Since Boeing researcher Thomas Kodell coined the term "augmented reality" (AR) back in 1990, the technology has made its way from sci-fi to practical application. Today, AR technology allows us to not only see a virtual offside during a soccer match being broadcast, but also embed all of the augmented reality advantages into a single smartphone. With this possibility, sky is the limit!
The growth of demand for AR solutions is attributed to the digital capabilities of modern cameras. Most of smartphones today are able to overlap any digital data on the image captured by built-in camera in the real time. This opened the door for emergence of mobile applications based on the AR technology. Most of these apps come in handy while traveling, playing games or studying.
The average user can have a glimpse at augmented reality in action after downloading one of several AR enabled browsers and engines available today. These browsers enable us to see digital content that augments our physical world.
Check out a related article:
One of the very first browser apps for 3G and 4G smartphones was Junaio developed by the German AR giant Metaio that has been working in the AR space since 2003.
Junaio was a free mobile-only browser based on traditional web technologies such as HTML5 and XML and offering nearly all tracking technologies of the Metaio SDK such as QR-code, barcode, ID market detection, location-based services, advanced 2D and 3D tracking, etc. Junaio was actually more than just a browser; it acted as a distributions platform offering users all over the world to find their own experience they could easily tune in to see. From application developer perspective, there were no license fees or any hidden costs of publishing own AR scenarios through the Junaio browser app, including commercial projects.
However, Metaio was acquired by Apple in spring 2015 and as a result of this deal the Junaio app was deactivated.
Today, one of the most popular AR browser apps available in the app stores is Wikitude. It uses location-based content from social media and groups data based on certain business niches and verticals. When connected to the Internet, we can use Wikitude on our smartphones to explore locations in the augmented reality mode (have them displayed on the map or as a list), view and create search queries (e.g. "sushi bars", "car repair"), receive updates and recommendations on similar places, find events, tweets, Wikipedia articles, ATMs and more. Also, Wikitude allows for scanning print journals, magazines, brochures, ads and labels for 3D entries and augment them for more exciting UX.
From developer perspective, Wikitude offers some very cool features and AR app development opportunities. Wikitude SDK includes image recognition and tracking, 3D model rendering, video overlay, geo-located AR and much more. It's compatible with most of development platforms and frameworks including iOS, Android, tablet, smart glasses, PhoneGap, Cordova, Tamarin, Titanium, Unity 3D and others.
Another popular AR browser that was built in Ukraine is Layar. Unlike Wikitude, Layar aims to revive and augment static content pages (e.g., journals, magazines, booklets). Besides offering the Layar browser app and building bespoke AR solutions for clients, Layar offers own SDK and value-added services to application developers. Using them, developers can create AR layers in their proprietary brand apps, and easily integrate AR in their app development workflow with PhoneGap framework plugin. In addition, Layar offers a powerful API for creation of more complex AR content including geo layers. However, the Layar SDK isn't free of charge and publishing through it requires purchasing additional page credits.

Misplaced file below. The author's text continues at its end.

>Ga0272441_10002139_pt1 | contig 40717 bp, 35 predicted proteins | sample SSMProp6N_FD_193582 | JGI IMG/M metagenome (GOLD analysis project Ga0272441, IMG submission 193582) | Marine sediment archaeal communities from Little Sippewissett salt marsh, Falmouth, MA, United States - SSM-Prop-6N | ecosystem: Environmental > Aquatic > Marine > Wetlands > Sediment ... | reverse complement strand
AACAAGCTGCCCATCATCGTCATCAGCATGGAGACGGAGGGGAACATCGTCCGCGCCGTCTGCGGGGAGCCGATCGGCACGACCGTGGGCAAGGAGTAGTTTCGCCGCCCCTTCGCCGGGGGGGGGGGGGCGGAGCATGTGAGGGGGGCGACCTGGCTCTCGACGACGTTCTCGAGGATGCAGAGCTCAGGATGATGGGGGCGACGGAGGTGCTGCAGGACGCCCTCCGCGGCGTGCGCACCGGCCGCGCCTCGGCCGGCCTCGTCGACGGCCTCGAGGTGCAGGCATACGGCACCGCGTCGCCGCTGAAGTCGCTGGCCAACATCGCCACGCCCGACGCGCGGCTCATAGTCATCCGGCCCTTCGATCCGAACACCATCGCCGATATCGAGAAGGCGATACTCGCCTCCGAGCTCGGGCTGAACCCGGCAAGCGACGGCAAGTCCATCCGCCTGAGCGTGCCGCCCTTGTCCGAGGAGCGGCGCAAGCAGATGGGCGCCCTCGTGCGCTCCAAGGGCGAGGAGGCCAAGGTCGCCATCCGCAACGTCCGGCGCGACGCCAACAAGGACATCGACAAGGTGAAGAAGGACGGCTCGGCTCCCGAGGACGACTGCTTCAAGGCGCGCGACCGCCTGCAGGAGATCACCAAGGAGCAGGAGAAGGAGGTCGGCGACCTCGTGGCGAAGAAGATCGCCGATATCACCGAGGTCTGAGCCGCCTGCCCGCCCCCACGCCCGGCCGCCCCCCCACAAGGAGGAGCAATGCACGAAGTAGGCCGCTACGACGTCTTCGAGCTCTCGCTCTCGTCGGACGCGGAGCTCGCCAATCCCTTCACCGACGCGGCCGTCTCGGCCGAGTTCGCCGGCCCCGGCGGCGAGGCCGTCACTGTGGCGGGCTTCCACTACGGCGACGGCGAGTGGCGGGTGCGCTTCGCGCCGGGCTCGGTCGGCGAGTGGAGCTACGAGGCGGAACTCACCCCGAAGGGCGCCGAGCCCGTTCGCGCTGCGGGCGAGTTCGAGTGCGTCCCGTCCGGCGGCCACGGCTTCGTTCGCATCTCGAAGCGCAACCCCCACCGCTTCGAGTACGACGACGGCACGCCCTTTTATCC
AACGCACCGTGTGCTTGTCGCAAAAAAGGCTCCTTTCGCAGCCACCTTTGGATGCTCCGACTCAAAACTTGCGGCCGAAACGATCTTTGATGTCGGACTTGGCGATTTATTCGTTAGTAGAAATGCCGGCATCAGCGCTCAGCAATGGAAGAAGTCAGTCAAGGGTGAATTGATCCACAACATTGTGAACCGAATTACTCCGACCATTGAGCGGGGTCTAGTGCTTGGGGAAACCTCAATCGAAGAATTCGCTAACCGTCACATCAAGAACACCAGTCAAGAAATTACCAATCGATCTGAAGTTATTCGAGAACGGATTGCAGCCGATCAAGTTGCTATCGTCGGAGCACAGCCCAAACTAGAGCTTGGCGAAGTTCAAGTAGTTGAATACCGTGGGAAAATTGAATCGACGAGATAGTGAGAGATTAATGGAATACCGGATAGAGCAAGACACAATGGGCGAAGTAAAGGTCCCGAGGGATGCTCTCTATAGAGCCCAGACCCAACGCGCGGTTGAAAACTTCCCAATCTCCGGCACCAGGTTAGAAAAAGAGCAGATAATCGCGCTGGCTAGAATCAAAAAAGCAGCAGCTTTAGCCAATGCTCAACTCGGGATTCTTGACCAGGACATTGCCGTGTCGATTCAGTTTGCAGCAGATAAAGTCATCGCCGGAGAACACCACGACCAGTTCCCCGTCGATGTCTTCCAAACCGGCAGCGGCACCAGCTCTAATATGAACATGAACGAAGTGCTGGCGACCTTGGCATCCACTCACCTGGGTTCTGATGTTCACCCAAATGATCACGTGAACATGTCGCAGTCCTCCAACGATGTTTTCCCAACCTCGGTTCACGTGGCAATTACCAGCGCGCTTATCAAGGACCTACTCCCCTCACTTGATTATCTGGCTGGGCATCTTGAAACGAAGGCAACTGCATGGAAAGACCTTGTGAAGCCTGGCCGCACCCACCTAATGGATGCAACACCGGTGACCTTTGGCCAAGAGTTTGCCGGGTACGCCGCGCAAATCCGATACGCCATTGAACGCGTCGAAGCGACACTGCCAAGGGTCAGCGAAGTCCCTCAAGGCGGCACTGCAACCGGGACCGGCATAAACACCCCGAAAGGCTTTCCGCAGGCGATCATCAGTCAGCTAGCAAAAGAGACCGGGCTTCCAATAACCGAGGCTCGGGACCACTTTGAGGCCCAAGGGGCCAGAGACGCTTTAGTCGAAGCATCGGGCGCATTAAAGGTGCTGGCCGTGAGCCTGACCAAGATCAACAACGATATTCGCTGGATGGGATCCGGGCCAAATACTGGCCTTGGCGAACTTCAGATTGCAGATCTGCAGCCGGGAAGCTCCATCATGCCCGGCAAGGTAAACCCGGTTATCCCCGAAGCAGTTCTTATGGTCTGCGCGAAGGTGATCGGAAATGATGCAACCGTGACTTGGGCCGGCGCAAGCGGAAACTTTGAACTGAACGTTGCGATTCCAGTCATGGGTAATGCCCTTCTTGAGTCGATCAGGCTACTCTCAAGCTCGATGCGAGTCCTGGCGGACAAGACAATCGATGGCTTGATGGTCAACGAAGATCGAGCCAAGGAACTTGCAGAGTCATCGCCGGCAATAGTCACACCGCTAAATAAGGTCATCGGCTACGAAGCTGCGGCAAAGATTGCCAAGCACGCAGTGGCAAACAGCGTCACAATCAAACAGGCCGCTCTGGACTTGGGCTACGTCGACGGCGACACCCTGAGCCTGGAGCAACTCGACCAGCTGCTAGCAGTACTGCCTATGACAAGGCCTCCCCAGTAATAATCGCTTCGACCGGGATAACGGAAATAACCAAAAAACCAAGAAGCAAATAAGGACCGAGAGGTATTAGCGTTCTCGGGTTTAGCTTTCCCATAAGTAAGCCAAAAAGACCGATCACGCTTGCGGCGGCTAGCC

Check out a related article:
- As an autonomous app that displays Wikipedia POIs of the surroundings;
- It can be accessed with a link on an HTML website whereby the data source is transferred to the app;
- It can be accessed by an own launcher app, whereby the data source is transferred to the app;
- mixare can be modified into a standalone AR application
Besides browsers, there's a growing number of AR engines and platforms that are tailored specifically to particular niches. For instance, Anatomy 4D is an AR engine that provides virtual tours on human bodies. To use the app, users have to download it from the Apple App Store or Google Play, print out any image and scan it with their smartphone camera. Anatomy 4D will demonstrate a 3D model of human body with all of its internal organs and systems. It provides a great opportunity for medical students and doctors to explore skeleton, hearth, lymphatic system and more.
AR technology attracts many investments today. For example, a $5 billion worth AR startup Magic Leap became popular, created buzz in the media and got external funding without even showing the prototype of their AR engine. The absence of product information and a clickable prototype didn't prevent Magic Leap from attracting investments: in 2014, the company got a $50 million funding from unknown investors. A year later, Google invested $542 million in the startup. And then the company also enjoyed funding from Alibaba.
Different tech brands and R&D centers keep experimenting with AR application development. Researchers from the Massachusetts Technology Institute (MIT) have recently presented the concept of a mobile app that allows users to manage their electronic gadgets and connect them in logical networks for collaboration without the need to use / build IoT networks. According to the MIT specialists, it's much safer for users to connect their smartphone with manageable devices instead of transferring data through the Internet. All connected devices become identifiable by special tags users have to put on each device. The app is already available in the App Store and its source code can be accessed here.